Here, you can taste dim sum delicacies you can’t pronounce (let alone identify); join locals in herb and tea shops, and set foot on the exact spot where the American flag was raised and gold-rush fever began (Lenkert, 2003, p. 2). Noshing Through North Beach The pleasures of eating well, with an occasional sidebar or two of historical interest interjected for good measure, make up the theme of this waddle. Food, food, and more food washed down with copious quantities of good coffee, beer, and wine form its centerpiece. All that’s required of you is an appetite (Lenkert, 2003, p. 2). The Storied Steps of Telegraph Hill

San Francisco is a city of stairs, and no other walk is replete with so many steps—both up and down—as this one. It starts with a little shopping on Grant Street in North Beach, then winds its way up to Coit Tower and back down to sea level by way of the famed Filbert Steps (Lenkert, 2003, p. 3). The Haughty Hotels of Nob Hill History buffs, hotel hounds, and gear heads will love this tour, which begins in high style at the top of Nob Hill and winds its way through some of San Francisco’s finest hotels, past a trio of gorgeous homes, finally ending at the riveting Cable Car Museum (Lenkert, 2003, p. 3). The Ghosts of Russian Hill

San Francisco has always been a haven for writers, poets, and architects, many of whom resided on the steep slopes of Russian Hill. Literary history, scenery, and serenity pervade this walk, which is a must for both American-literature buffs and fans of the architect Willis Polk (Lenkert, 2003, p. 3). South of Market: A Civilized Afternoon of Arts ; Leisure Only recently has South of Market become the area of choice for a civilized and culturally stimulating afternoon with the Museum of Modern Art and the Yerba Buena Gardens within a few blocks of one another. (Lenkert, 2003, p. 3). A Historical Flashback through Haight-Ashbury

This walk takes you to the house where The Grateful Dead lived and played in the ’60s, pauses for a historical flashback or two, leads you to some great cheap-food noshes, and shows you where to buy retro paraphernalia. It’s a colorful visit to an only-in-San-Francisco scene (Lenkert, 2003, p. 6). Golden Gate Park: Museums, Blooms ; Trees from Dunes This Golden Gate Park tour offers an intimate introduction to the most beautiful, diverse, and entertaining walk in the world. Between stops to smell the flowers, you’ll encounter an extensive collection of Asian art, penguins, and crocodiles, as well as a great gilded Buddha. Lenkert, 2003, p. 6) The Golden Gate As far as views go, there’s nothing more magical than hoofing it along the city’s northern shore, where ogle-worthy ocean and bay panoramas are backed by exclusive homes, bustling marinas, and pristine nature preserves (Lenkert, 2003, p. 6). Geology wonders Sit back ; relax while your driver and guide share the wonders of Yosemite National Park with you. He or she will entertain ; educate you on the history, geology, current events, flora ; fauna of the “Crown Jewel of National Parks” as well as answering any questions you may have.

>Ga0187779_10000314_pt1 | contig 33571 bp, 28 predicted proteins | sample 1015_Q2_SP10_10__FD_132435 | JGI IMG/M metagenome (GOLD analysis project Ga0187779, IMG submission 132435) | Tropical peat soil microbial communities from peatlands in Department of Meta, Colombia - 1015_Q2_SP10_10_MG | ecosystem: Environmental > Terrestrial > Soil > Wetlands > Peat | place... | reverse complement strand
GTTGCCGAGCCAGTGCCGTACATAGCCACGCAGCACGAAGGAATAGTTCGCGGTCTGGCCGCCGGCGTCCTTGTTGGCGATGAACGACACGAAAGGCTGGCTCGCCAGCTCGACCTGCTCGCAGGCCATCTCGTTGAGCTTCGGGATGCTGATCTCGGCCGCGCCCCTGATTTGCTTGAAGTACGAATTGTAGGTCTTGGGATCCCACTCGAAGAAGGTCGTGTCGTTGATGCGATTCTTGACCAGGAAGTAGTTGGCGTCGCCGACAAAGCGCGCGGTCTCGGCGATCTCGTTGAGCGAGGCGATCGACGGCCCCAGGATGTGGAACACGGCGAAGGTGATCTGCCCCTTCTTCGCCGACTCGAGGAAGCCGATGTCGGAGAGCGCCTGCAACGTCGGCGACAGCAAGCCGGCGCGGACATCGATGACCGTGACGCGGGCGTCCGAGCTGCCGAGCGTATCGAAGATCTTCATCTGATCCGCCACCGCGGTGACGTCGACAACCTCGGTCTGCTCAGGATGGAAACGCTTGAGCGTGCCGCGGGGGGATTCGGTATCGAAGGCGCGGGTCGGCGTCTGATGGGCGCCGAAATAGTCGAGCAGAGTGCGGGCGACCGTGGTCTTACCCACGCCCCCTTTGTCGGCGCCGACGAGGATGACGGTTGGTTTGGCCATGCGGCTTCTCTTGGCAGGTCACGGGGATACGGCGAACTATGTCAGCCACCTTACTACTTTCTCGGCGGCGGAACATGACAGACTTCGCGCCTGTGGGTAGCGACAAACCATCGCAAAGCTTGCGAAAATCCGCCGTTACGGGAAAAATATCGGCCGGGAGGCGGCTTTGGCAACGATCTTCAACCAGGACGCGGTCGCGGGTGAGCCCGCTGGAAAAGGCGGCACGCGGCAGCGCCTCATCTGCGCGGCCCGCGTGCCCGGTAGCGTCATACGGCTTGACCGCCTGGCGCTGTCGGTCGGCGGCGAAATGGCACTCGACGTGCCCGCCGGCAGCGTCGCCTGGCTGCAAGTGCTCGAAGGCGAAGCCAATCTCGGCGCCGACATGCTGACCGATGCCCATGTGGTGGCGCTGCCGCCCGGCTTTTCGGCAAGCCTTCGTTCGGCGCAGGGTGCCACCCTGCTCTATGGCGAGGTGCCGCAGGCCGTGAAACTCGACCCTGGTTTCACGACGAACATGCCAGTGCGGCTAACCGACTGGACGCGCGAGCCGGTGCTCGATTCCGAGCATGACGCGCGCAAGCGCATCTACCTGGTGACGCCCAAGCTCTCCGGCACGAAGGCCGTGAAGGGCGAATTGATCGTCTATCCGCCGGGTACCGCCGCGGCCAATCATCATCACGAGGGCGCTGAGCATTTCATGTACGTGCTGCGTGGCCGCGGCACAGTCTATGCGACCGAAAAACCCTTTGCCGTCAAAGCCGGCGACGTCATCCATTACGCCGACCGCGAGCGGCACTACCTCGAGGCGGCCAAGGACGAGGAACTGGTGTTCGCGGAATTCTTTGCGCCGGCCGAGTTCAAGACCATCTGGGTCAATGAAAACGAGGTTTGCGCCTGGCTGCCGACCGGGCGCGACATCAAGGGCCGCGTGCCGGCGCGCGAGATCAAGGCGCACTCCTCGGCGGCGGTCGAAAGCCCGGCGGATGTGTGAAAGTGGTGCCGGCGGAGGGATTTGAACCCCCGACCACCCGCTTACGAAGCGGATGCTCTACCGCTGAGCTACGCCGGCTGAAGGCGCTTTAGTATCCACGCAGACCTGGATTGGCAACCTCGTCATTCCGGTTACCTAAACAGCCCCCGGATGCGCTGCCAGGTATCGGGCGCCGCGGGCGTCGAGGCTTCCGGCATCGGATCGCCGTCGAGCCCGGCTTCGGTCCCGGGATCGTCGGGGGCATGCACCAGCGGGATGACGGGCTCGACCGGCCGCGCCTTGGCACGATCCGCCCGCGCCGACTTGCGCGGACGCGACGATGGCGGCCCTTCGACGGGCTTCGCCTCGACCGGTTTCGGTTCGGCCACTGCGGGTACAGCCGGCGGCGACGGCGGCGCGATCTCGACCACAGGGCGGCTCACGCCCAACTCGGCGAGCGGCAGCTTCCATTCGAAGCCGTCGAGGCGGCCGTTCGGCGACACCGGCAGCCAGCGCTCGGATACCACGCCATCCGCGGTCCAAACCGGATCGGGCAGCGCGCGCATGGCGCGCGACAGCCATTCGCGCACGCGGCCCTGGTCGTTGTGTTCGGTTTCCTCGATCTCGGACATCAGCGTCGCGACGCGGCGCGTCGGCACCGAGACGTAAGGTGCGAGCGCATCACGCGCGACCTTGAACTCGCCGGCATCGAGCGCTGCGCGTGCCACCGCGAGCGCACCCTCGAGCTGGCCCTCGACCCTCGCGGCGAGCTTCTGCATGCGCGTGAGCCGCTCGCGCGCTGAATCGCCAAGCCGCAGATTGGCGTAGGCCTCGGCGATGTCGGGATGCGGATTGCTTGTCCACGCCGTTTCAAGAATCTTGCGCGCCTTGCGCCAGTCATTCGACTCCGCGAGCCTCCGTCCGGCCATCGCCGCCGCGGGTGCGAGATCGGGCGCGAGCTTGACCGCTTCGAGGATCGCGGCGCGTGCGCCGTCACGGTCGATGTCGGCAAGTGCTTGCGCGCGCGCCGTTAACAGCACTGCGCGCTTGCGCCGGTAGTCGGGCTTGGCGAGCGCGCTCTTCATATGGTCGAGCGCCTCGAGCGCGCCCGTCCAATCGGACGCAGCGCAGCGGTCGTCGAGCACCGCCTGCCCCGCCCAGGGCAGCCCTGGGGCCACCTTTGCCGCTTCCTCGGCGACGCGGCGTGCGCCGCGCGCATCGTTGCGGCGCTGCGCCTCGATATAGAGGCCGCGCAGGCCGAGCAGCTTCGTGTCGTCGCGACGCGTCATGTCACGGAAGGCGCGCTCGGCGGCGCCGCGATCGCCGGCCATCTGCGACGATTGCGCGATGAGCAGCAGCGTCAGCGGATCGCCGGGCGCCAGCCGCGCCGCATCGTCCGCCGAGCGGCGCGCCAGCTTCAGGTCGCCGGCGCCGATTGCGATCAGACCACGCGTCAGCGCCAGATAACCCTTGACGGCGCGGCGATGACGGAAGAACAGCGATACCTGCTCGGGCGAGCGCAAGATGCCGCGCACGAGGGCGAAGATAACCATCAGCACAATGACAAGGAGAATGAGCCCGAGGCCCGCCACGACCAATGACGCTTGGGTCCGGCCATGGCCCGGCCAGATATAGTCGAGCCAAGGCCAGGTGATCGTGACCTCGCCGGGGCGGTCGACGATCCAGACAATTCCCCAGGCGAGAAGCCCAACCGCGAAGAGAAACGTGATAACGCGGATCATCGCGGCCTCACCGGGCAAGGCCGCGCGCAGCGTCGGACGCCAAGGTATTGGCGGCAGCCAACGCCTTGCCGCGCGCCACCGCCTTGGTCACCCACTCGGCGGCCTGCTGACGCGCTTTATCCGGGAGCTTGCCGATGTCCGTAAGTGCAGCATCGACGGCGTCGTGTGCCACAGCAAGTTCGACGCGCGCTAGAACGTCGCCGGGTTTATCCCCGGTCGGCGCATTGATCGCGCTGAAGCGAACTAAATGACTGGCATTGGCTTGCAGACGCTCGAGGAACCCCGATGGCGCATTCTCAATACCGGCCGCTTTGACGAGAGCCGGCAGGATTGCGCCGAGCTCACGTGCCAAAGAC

The morning begins with the spectacular sights from Washburn Point ; Glacier Point of Yosemite Valley, Little Yosemite Valley, Half Dome, Starr King, Clouds Rest, Vernal ; Nevada Falls and more You will have time to walk out to Glacier Point, where you can look down from 7000′ to the Valley where we will tour & stop for lunch later in the day (Official Site of San Francisco, n. d. ) Making “photo stops” at the view points, you will see E1 Capitan, Yosemite & Bridal veil Falls, the Three Brothers, Cathedral Rocks & much more… s we make our way into Yosemite Village & the Visitor’s Center at lunch time. Approximately an hour of free time will be spent there. A full service deli, pizza, hamburgers, hot dogs ; all of the accompaniments are available. Exhibits, displays ; gift shops are also located at the Visitor’s Center (Official Site of San Francisco, n. d. ) The San Francisco River had a very high percentage of riparian scrub species. Salt cedar, burro brush, mesquite and seep willow account for 90% of the woody species recorded on that River (Hendrix&Warner, 1984, p. 102).